The Farm Forestry Association is challenging what the government calls New Zealand's 'sustainable forestry story'.
Associate Minister of Primary Industries Jo Goodhew has been at the World Foresty Congress in Durban, South Africa, to demonstrate New Zealand's sustainable management of natural and planted forests.
Farm Forestry Association president Dean Satchell said the government was being flippant, given that the national plantation estate has decreased by 100,000 hectares since 2002.
He said the deforestation was due to problems with the Emissions Trading Scheme (ETS).
"It was originally supposed to encourage forestry - and, in fact, it appeared we're going backwards in terms of the area in forest in New Zealand," he said.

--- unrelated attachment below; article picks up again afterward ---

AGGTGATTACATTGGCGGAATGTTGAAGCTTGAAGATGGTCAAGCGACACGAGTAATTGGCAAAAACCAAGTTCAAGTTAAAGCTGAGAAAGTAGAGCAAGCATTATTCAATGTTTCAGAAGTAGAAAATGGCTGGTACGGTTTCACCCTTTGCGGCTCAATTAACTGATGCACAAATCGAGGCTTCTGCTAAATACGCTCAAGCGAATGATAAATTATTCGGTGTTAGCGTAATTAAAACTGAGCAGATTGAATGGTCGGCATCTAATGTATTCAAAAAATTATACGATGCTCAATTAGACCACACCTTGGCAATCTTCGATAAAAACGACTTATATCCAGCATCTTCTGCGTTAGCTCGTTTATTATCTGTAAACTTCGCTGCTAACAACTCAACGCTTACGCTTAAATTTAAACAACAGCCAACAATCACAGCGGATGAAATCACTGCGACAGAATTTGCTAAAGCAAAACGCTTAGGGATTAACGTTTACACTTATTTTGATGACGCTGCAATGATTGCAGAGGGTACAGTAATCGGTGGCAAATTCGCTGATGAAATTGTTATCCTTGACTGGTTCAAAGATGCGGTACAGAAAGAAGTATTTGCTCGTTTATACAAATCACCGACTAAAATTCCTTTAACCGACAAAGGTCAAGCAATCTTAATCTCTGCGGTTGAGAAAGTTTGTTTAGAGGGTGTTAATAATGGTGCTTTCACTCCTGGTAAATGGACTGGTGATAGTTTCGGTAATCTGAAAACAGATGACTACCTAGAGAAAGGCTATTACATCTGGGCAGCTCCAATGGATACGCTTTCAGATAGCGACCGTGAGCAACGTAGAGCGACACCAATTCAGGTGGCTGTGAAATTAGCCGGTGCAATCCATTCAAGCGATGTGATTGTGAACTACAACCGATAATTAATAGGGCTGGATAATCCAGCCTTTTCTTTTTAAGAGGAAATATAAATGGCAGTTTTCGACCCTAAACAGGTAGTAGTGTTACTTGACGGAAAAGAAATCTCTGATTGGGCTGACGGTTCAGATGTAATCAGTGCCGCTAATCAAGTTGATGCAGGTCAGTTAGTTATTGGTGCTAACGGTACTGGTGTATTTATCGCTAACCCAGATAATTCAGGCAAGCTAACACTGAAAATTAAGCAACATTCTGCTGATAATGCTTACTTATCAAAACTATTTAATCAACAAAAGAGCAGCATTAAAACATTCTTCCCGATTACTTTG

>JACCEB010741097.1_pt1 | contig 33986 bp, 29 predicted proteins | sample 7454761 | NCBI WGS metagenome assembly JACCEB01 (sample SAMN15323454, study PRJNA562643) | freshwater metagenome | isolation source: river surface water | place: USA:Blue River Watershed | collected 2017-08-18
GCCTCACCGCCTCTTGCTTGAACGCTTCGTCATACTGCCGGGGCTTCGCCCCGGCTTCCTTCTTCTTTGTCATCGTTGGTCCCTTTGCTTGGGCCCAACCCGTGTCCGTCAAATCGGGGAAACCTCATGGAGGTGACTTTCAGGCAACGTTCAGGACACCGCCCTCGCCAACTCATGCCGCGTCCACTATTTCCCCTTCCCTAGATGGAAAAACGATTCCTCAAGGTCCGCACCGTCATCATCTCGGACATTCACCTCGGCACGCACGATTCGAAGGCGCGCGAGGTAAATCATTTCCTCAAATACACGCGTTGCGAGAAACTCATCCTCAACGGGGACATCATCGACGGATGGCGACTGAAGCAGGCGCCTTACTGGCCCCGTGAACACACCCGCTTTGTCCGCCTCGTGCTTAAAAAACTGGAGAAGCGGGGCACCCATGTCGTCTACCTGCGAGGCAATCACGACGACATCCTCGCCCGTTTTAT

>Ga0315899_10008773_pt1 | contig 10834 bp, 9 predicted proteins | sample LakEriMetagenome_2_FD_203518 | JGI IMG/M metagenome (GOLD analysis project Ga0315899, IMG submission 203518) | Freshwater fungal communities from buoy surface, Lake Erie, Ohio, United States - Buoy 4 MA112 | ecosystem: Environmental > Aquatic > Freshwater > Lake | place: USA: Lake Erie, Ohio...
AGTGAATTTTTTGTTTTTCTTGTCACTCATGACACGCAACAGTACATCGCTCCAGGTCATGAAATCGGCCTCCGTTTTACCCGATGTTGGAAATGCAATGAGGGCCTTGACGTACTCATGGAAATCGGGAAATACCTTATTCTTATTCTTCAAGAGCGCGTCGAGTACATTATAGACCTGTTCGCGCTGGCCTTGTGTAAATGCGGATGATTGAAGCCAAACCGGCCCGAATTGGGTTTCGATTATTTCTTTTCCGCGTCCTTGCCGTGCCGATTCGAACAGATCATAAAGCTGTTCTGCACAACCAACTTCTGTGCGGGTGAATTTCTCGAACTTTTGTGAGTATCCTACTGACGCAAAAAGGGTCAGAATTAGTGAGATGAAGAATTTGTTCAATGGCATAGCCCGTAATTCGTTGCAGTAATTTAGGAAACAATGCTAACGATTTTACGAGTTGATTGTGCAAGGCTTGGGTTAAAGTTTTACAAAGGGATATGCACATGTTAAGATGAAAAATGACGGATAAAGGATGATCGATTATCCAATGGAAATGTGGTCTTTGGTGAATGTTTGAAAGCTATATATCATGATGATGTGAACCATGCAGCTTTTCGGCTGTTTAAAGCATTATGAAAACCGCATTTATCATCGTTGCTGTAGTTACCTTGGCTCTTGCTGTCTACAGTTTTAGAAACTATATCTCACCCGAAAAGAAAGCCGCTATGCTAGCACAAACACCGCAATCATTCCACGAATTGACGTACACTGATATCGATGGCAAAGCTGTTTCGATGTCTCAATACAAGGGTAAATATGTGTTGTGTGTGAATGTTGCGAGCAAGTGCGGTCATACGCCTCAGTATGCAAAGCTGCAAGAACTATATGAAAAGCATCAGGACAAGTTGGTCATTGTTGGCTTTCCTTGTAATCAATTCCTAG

"There's been a lot of conversions to dairy and people aren't necessarily replanting either. They expect the profits to be better in agriculture, so convert to pastoral farming because they're being sheltered by the ETS and the real costs of their emissions."
Mr Satchell said he wanted to work with the government to create an emissions trading scheme that encouraged planting forests on erosion-prone land.
"There's a lot of erodible country down in the southwest of the North Island and the east coast of the North Island.
"Forest is the most sustainable land use in those areas and it needs to be encouraged.
"We could be increasing our forest area dramatically in New Zealand and it would benefit the country in terms of environmental sustainability, and also have very high and good economic impacts," he said.